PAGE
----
This amazing, essential dish that can be prepared in a moment and you can eat either hot or at room temperature, but even cold – especially in summer, it’s awesome for a picnic or on the beach. I bring it with me at work the day after I prepare it and, if possible, it’s even more delicious!
Earlier today I was curiously looking for a translation of the word frittata and I cannot express how disappointed I was to discover that some dictionaries simplistically translate it with omelette, like his french cousin.
Although I really love omelettes – my boyfriend is an expert in preparing those fluffy, little wonders – I can assure you a frittata is something else.
FRITTATA VS OMELETTE
Certainly, we start with the same basis, eggs – this is undeniable. Nevertheless, there are some main differences to be taken into account. An omelette is prepared with eggs and cooked just on one side; the filling is added within the last moment before folding it and the internal part shouldn’t become really solid. On the other hand, a frittata requires all ingredients to be well mixed with eggs, and cooking should take place on both sides (turning it halfway through cooking).
I love frittata so much because you can put anything you want inside it: pasta, ham, cheese, whatever you fancy! Moreover, it is always funny to follow the seasons and fill it with the available vegetables, especially now in spring, the season of abundance. For today’s recipe I chose asparagus but you can pick any other vegetables: onions, potatoes, zucchini, tomatoes… use your fantasy, everything will do!
The basic ingredients are eggs, salt and Parmesan. Pretty simple, eh?
However, there are some tricks to follow in order to prepare the perfect frittata!
– Cook your filling beforehand, in the same pan you will use to make your frittata. Let it cool separately before you add it to the eggs : this will prevent the creation of lumps during cooking.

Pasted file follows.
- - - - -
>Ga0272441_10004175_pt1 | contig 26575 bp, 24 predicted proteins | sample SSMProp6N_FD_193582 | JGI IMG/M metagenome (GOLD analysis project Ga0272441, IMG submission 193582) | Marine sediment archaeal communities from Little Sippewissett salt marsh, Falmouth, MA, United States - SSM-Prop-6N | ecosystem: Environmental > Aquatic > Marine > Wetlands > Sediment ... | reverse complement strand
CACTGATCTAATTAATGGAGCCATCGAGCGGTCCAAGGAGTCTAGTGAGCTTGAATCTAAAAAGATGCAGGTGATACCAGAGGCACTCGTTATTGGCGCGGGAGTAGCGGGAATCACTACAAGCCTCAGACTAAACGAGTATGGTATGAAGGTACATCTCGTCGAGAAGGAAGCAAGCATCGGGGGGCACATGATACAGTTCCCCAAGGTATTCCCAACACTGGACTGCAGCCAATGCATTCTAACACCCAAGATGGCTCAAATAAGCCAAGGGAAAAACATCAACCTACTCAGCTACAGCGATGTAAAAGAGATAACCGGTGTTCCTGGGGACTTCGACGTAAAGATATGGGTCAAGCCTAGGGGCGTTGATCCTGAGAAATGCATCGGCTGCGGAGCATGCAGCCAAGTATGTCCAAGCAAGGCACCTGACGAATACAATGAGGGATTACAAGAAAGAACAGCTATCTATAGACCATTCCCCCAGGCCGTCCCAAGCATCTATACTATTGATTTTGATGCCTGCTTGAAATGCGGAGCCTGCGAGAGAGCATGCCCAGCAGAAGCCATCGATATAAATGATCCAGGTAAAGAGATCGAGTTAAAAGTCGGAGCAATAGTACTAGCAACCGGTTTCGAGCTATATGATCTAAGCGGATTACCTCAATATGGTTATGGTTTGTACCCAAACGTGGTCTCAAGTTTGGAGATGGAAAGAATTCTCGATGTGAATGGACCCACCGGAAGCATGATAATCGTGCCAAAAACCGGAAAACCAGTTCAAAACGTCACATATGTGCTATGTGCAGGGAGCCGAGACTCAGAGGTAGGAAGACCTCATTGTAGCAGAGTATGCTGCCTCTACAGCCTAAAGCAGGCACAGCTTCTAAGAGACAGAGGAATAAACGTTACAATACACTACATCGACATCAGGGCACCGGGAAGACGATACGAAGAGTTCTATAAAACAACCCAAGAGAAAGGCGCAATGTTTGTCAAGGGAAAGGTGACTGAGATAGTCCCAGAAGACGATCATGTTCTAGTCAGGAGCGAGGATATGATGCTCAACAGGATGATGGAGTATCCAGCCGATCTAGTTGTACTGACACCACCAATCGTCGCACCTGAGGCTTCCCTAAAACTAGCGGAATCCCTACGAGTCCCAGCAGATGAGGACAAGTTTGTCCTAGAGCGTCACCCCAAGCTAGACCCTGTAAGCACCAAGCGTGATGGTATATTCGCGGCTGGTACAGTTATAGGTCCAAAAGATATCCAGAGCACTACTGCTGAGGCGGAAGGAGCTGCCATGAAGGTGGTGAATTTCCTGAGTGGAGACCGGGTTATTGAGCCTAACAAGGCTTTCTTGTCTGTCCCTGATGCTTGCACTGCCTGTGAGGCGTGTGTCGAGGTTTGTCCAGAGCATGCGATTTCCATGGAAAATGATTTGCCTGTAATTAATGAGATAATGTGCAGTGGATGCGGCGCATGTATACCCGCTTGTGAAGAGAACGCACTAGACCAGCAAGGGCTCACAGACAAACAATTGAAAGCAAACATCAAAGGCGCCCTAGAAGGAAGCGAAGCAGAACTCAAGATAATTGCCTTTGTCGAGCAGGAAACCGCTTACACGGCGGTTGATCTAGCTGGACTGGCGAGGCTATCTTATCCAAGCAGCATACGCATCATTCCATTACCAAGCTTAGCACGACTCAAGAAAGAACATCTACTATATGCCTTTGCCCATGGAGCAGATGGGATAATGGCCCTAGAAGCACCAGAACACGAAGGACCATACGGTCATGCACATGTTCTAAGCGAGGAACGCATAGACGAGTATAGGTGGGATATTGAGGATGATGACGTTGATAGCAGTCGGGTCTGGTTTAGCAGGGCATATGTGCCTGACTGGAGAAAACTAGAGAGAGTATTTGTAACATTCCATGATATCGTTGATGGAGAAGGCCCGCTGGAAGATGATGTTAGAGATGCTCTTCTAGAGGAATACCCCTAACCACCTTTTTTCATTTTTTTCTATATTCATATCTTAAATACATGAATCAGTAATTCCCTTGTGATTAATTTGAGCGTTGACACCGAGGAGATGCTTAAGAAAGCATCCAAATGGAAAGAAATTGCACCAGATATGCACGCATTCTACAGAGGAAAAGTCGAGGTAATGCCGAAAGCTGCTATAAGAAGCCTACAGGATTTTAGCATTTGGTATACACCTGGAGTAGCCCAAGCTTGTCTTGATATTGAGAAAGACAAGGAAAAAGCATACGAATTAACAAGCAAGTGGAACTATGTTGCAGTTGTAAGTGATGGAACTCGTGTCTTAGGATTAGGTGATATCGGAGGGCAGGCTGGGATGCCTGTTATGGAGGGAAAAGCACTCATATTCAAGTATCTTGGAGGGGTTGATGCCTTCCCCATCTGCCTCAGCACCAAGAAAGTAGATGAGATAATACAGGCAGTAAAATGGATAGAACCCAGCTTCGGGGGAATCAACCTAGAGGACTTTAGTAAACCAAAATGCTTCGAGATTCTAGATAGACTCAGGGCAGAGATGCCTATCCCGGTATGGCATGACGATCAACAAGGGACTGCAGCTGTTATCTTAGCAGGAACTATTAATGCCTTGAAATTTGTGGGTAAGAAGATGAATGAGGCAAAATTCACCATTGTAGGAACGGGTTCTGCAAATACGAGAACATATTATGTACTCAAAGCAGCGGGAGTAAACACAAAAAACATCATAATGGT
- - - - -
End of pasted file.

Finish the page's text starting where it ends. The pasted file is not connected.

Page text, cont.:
– Don’t beat eggs too much. You are not making a cake, so no need to spend too much time there. Beat them with a fork just until yolks and whites get mixed in a nearly homogeneous whole and don’t work the mixture to a foam, otherwise frittata will get rubbery, while you want it soft, don’t you?
– Use a large nonstick frying pan – I used a 9 inches one – or a cast iron skillet at medium heat, but be prepared to switch to low heat during cooking. You should shake the pan at regular intervals, otherwise the eggs will tend to stick to the bottom. It is also good practice to shake eggs to the sides : nobody wants to eat an overcooked frittata in the middle, but raw on its edges!
If you are also wondering how to flip your frittata without making a mess, keep reading.
ASPARAGUS FRITTATA RECIPE
INGREDIENTS (4 servings)
2 tbsp extra virgin olive oil
250 g asparagus
1/2 tsp salt
100 g fresh robiola (you can substitute it with any fresh cheese)
2 tbsp parmesan
2 tsp thyme
1 tsp nutmeg
2 tsp butter
Using a sharp knife, trim the final part of the asparagus’ stalks, then cut each spear into two equally sized parts. Heat oil in a nonstick frying pan (or cast iron skillet) and sauté the asparagus over medium/low heat, with a pinch of salt, for about 5 minutes. Put them to cool on a plate.
Clean the pan with a piece of kitchen paper.
In a bowl, beat the eggs briefly with thyme, Parmesan, robiola, the grated nutmeg, and season with the rest of the salt.
Heat the butter in the pan; when it becomes foamy, pour half of the egg mixture. Gently add, one by one, the pieces of asparagus and cover with the other half eggs.
After a few seconds, using a silicone spatula, move the edges of the frittata, lifting them slightly and allow the raw part of the egg to penetrate the bottom. Keep on gently lifting the edges, allowing the liquid part of the egg to slide on the bottom.
Switch to low heat and cover the pan with a large lid for a couple of minutes, until the bottom is solid and golden and the surface is soft but not liquid. At this stage gently slide the frittata on the lid, rotate the pan upside down and use it to cover the lid. Rotate the pan and the lid together so that the uncooked side ends up touching the pan.
Cook for another minute and lift the edges to check it the bottom is now cooked.
Slide your frittata on a serving plate, cut it into slices and enjoy it with your friends or family!
Little note: asparagus is a great veggie, it’ s packed with antioxidants and it’s a natural diuretic. It also contains vitamin B12, which prevents cognitive impairment.
So, why not preparing a good asparagus frittata right now?
I am Linda, 30 years old, Italian, fake redhead, chubby hands, a traveler, a food passionate, self-made cook, a curious mind, a linguist, and the brain behind Signorina Spaghetti. I live in Brussels, but I come from San Benedetto del Tronto, a sunny town in the lovely Marche region. I love cheese, chocolate and coffee (ristretto or espresso, naturalmente!). Of course, spaghetti too have an important spot in my heart! I hate living far from the sea, traffic lights that never turn green and pretending to be interested in boring conversations.
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